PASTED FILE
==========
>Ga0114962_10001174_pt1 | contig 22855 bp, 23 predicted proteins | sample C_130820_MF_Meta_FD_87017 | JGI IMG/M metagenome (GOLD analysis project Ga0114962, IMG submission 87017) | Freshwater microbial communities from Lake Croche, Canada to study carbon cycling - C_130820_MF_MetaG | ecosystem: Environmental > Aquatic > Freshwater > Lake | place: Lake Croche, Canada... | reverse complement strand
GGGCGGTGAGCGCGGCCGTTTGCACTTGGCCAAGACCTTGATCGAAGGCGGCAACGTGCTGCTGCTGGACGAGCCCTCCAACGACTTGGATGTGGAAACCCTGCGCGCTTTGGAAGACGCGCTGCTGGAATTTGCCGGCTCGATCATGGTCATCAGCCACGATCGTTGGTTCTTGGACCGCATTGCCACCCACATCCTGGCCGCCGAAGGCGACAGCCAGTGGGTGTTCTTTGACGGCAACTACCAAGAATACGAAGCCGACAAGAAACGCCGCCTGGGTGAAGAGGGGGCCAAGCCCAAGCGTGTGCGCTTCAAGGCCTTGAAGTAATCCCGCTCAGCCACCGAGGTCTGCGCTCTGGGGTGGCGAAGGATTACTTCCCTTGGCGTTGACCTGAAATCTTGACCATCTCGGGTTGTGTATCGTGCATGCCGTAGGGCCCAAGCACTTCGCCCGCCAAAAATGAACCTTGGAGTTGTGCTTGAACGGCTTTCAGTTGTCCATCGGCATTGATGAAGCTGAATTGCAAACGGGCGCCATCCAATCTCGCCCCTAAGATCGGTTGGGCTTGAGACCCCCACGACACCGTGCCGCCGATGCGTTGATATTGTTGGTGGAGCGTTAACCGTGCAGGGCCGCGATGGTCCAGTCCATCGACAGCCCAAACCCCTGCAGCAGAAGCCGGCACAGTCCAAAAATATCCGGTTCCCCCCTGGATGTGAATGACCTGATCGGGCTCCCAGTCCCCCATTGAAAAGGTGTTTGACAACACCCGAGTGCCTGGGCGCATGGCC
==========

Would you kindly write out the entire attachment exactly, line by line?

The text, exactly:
>Ga0114962_10001174_pt1 | contig 22855 bp, 23 predicted proteins | sample C_130820_MF_Meta_FD_87017 | JGI IMG/M metagenome (GOLD analysis project Ga0114962, IMG submission 87017) | Freshwater microbial communities from Lake Croche, Canada to study carbon cycling - C_130820_MF_MetaG | ecosystem: Environmental > Aquatic > Freshwater > Lake | place: Lake Croche, Canada... | reverse complement strand
GGGCGGTGAGCGCGGCCGTTTGCACTTGGCCAAGACCTTGATCGAAGGCGGCAACGTGCTGCTGCTGGACGAGCCCTCCAACGACTTGGATGTGGAAACCCTGCGCGCTTTGGAAGACGCGCTGCTGGAATTTGCCGGCTCGATCATGGTCATCAGCCACGATCGTTGGTTCTTGGACCGCATTGCCACCCACATCCTGGCCGCCGAAGGCGACAGCCAGTGGGTGTTCTTTGACGGCAACTACCAAGAATACGAAGCCGACAAGAAACGCCGCCTGGGTGAAGAGGGGGCCAAGCCCAAGCGTGTGCGCTTCAAGGCCTTGAAGTAATCCCGCTCAGCCACCGAGGTCTGCGCTCTGGGGTGGCGAAGGATTACTTCCCTTGGCGTTGACCTGAAATCTTGACCATCTCGGGTTGTGTATCGTGCATGCCGTAGGGCCCAAGCACTTCGCCCGCCAAAAATGAACCTTGGAGTTGTGCTTGAACGGCTTTCAGTTGTCCATCGGCATTGATGAAGCTGAATTGCAAACGGGCGCCATCCAATCTCGCCCCTAAGATCGGTTGGGCTTGAGACCCCCACGACACCGTGCCGCCGATGCGTTGATATTGTTGGTGGAGCGTTAACCGTGCAGGGCCGCGATGGTCCAGTCCATCGACAGCCCAAACCCCTGCAGCAGAAGCCGGCACAGTCCAAAAATATCCGGTTCCCCCCTGGATGTGAATGACCTGATCGGGCTCCCAGTCCCCCATTGAAAAGGTGTTTGACAACACCCGAGTGCCTGGGCGCATGGCC